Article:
#3 How Will Users Engage With Your Course?

Is your course a one-and-done event? The student consumes the material, does what you tell them to do, and they’ll never need to revisit the lessons, or re-do the work?

In these cases, limited access can create a hard deadline for the student that encourages them to engage in and complete the course. Which means better outcomes for them, and better testimonials for you.

But what if it’s the kind of course where they need to dip in, take what they need, and then come back to it another time.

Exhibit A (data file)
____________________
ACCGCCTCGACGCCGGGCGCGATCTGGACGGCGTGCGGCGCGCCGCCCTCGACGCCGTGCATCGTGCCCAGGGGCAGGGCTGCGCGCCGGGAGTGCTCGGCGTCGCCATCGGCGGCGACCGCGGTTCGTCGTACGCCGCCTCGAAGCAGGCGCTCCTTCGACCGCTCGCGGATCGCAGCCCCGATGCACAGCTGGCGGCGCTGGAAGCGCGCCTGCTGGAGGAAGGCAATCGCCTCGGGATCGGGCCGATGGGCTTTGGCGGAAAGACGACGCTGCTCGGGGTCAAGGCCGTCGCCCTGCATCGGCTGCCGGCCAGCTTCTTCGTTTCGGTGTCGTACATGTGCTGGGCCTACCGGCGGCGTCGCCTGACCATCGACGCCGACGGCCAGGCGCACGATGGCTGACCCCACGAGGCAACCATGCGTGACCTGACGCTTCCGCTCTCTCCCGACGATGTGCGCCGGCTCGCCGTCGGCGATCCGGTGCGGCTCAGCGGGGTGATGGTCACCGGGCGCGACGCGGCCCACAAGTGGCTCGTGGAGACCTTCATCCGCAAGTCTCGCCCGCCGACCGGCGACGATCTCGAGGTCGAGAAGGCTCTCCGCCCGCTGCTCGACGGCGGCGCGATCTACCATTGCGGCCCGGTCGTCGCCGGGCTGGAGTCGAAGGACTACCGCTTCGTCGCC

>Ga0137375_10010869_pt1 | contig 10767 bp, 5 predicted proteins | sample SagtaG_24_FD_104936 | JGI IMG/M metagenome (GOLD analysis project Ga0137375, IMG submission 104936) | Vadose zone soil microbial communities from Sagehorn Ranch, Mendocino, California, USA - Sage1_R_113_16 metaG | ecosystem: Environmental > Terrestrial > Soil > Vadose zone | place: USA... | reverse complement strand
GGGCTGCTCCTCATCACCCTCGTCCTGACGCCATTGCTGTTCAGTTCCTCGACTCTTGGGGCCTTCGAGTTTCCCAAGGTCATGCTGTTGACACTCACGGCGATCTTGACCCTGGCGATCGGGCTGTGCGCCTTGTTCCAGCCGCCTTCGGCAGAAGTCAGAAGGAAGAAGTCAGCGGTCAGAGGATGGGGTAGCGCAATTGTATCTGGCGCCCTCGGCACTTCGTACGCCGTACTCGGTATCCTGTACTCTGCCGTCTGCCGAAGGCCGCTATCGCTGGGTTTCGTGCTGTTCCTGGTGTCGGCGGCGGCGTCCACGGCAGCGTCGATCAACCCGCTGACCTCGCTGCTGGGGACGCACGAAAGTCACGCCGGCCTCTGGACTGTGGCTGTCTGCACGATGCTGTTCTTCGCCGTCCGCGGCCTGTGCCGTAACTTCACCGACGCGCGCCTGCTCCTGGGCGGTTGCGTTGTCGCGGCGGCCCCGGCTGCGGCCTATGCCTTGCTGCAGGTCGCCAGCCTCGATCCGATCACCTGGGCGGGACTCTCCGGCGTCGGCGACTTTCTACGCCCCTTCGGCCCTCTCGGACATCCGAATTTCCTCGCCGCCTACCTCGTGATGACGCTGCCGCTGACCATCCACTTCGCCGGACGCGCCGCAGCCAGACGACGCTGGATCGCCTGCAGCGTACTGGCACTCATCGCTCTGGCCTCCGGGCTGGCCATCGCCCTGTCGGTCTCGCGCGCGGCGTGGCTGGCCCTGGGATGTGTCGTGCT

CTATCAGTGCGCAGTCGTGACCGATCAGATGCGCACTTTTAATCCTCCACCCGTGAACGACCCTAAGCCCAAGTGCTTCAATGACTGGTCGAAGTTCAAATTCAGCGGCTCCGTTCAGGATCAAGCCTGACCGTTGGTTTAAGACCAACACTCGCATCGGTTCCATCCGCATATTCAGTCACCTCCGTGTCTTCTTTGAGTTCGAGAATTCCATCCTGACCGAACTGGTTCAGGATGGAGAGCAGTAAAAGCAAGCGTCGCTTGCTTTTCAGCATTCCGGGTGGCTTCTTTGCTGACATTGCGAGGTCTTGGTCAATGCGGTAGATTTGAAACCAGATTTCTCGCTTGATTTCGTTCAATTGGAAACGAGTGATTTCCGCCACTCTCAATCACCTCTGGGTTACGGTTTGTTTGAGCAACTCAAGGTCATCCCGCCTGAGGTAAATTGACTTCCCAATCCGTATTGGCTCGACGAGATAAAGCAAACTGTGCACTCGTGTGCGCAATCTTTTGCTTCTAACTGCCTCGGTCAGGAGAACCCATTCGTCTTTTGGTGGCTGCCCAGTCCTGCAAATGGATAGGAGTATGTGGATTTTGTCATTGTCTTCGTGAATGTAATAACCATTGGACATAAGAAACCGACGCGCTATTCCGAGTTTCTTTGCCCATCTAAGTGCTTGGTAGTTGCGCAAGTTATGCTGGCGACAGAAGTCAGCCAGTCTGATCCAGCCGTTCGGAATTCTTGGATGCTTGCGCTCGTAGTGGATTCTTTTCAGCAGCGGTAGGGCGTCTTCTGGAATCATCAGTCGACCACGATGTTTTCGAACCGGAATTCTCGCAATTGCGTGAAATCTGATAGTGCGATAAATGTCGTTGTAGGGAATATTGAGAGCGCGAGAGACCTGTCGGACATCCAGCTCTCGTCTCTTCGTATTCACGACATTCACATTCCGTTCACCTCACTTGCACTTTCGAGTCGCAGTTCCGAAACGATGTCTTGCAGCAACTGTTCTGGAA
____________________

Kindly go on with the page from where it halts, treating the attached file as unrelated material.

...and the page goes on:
10 years ago, I volunteered on a 6-week course for parents and carers of children with special and additional needs. It was relatively common for a student to attend for just the first few weeks, then drop out, then re-enrol on another round of the course some months later. This was because they had taken onboard all the information they could handle, and wanted to get on with implementing what they had learned. Their cup was full. And it was right and necessary for them to take a break, then re-engage at a later date.

That is often how I learn from courses. I can feel that I’ve taken in as much as I am able to. Sure, I could sit and let the videos play, but it wouldn’t be sinking in. I need to go away, take action and come back later. And if the course had a hard deadline for completion, it may put me off buying it because I know that doesn’t suit my learning style.